During December of my senior year in high school, I began working at Gimbels Department Store as a “flyer,” which means that when you show up for work, you work wherever you’re needed—usually in a different department each time. For the first time, I earned enough money to be able to afford, occasionally, to buy clothing that matched my own tastes. And finally, daringly, I bought some slacks that I sometimes wore to school.
This is my high school newspaper staff, of which I was one of the editors. On the bottom stair are four students–three girls and one guy. I’m the second student from the left, wearing a pair of wool slacks to which I was allergic. I don’t know what I was thinking! The year is 1974.
When college began, I wore slacks a little more frequently—especially during cold Wisconsin winters—but it was still the basic litany of skirts and dresses—old habits die hard—and they caught the eye of my then boyfriend, now husband, 41 years ago. Quite frankly, I stood out as being different, even in early adulthood.
This photo is likely from 1980 or 1981–very early in our marriage. I don’t know if we’re dressed up to go to dinner or to church, but I know I wore this dress to work as well.
In the mid-1980s, I was still wearing dresses both at work and at home. Although eyeglass frames aren’t quite this large right now, they’re beginning to return to this shape.
There was a period in my early adult life when I sewed many of my clothes not only because I enjoyed sewing but because it was cheaper to make them than buy them. I made the dress in the engagement photo below, as well as my own wedding gown, for example.
John traded a Navy ROTC scholarship in college for four years of service as a Naval Weapons Officer. During college, his ROTC unit held Naval balls, where everyone dressed up. I made my own gowns. This circa 1977 peach crepe gown was based on a Vogue pattern. We got engaged on the date of the ball.
I wore a gown and veil I sewed when we got married in 1979. This McCall’s pattern was supposed to include a train, but I couldn’t get it to fit right, and John suggested I just leave it off. Perfect solution, since I’m don’t enjoy fussy clothes!
Sewing my own clothes started a habit of accumulating patterns that—if I had kept all of them—would provide a fashion history from the 1970s to the early 2000s. The earliest of these patterns have disappeared over the years, however, so all that’s left in my collection are patterns from the late 1990s and early 2000s. Because my size and shape have changed—thanks to time, motherhood and menopause—I no longer can use these patterns, most of which have never been opened. But retro styles are apparently popular these days, so I have recently begun listing them in my third Etsy shop, 2nd Chance Treasures. Even if you don’t sew, you might enjoy seeing vintage styles from 20 to 25 years ago. Here’s a selection I discovered from 1991 to 1995.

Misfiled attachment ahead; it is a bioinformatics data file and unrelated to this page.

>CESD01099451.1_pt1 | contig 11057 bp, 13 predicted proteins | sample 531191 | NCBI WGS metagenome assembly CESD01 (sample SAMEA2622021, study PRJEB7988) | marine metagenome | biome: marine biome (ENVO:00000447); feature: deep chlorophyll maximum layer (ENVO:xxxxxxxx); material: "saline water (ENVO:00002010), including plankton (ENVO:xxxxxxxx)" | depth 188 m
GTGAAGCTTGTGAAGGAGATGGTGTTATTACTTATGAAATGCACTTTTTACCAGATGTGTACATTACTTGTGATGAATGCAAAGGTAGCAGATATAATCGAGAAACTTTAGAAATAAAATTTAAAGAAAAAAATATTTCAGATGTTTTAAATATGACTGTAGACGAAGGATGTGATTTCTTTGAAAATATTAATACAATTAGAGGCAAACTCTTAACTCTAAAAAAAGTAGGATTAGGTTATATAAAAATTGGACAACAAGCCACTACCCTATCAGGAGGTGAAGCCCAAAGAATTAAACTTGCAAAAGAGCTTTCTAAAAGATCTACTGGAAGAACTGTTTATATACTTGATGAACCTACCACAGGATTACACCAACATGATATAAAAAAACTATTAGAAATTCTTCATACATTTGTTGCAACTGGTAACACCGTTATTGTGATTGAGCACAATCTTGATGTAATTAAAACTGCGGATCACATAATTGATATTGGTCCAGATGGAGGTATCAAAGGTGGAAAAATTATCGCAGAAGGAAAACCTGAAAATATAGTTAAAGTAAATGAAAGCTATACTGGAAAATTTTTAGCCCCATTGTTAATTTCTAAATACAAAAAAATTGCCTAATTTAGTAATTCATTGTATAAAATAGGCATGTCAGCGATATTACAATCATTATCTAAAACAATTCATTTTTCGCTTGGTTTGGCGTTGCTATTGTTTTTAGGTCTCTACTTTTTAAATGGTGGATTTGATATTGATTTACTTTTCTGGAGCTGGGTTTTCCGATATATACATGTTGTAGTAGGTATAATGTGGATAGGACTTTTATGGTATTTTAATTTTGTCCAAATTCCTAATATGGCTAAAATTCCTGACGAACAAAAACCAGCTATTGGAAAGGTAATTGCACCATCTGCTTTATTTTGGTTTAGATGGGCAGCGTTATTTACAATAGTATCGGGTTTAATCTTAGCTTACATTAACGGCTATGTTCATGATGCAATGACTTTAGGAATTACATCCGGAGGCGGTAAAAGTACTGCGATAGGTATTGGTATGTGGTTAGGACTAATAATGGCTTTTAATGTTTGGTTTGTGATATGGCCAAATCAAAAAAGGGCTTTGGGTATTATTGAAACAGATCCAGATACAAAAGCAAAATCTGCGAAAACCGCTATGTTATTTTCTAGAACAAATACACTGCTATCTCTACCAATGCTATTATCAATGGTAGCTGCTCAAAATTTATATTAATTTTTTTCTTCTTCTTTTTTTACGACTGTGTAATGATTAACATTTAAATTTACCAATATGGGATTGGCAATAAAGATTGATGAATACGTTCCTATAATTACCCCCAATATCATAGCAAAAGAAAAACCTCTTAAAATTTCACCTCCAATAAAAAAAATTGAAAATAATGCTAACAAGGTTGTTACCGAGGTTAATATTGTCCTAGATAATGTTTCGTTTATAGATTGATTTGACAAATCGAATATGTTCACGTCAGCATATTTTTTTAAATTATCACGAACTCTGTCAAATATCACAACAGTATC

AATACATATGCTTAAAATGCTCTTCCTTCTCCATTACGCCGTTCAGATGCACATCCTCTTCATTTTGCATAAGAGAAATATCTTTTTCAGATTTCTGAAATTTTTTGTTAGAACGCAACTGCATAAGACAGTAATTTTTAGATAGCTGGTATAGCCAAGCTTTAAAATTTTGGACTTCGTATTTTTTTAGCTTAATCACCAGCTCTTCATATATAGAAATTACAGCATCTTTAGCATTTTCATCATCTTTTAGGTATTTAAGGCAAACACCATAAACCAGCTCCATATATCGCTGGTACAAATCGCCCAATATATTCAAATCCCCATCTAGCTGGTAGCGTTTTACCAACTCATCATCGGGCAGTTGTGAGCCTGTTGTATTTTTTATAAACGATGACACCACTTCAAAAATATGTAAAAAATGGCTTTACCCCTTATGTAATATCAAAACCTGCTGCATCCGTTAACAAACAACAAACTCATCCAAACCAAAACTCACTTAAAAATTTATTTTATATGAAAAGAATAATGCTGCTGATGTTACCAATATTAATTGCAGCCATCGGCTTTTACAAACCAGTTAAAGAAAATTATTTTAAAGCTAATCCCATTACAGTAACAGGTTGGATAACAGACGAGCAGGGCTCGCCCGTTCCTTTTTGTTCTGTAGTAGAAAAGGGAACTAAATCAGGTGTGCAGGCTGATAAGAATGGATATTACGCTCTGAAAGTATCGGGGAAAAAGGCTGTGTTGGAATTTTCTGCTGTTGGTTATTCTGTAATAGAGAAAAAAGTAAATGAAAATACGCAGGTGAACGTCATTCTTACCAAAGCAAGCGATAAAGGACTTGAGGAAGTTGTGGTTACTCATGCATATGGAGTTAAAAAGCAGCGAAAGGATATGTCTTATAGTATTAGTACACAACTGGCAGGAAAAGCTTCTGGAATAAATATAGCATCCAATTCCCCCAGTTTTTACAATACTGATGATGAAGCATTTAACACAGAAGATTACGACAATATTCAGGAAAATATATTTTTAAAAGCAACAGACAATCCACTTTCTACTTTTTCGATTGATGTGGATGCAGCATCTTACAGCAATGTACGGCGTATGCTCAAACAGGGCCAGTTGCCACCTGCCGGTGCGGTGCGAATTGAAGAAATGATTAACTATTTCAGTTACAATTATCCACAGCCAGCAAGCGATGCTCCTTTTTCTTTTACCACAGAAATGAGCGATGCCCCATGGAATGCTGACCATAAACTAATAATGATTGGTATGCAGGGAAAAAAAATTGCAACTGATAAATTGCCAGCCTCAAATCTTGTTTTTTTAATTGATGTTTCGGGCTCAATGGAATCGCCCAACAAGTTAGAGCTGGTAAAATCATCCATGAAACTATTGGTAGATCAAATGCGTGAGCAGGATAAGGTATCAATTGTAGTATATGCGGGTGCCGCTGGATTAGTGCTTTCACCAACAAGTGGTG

Butterick 5693. Misses’ Mock Wrap Front Jumper & Top. Circa 1991.
Butterick 6407 by J. G. Hook. Misses’/Misses’ Petite Vest, Shirt & Shorts. Circa 1992.
Butterick 6689 by Leslie Faye. Misses’/Misses’ Petite Vest & Dress. Circa 1993.
New Look (Simplicity) 6248. Misses’ Princess Line Dress, Ankle Length, with Flared Skirt & Short Sleeves. Circa 1994.
Butterick 3975. Misses’ Dress & Jumpsuit. Circa 1995.
What always strikes me is that many styles come back full circle. You welcome some of them, and others amuse you because you wouldn’t wear them if you were paid to do so! Mini-skirts, midi-skirts, and maxi-skirts—and the peasant-style blouses that are popular today—are come-again fashions that were all worn on and off during the 1960s and 1970s . . . and tie-dye fashions have their origins in the same period.
How have the styles you worn changed over the years? Which ones do you miss, and which ones will you never wear again?
By the way, these days I usually wear slacks, and comfort rules the day.
© 2015 Judy Nolan. All rights reserved.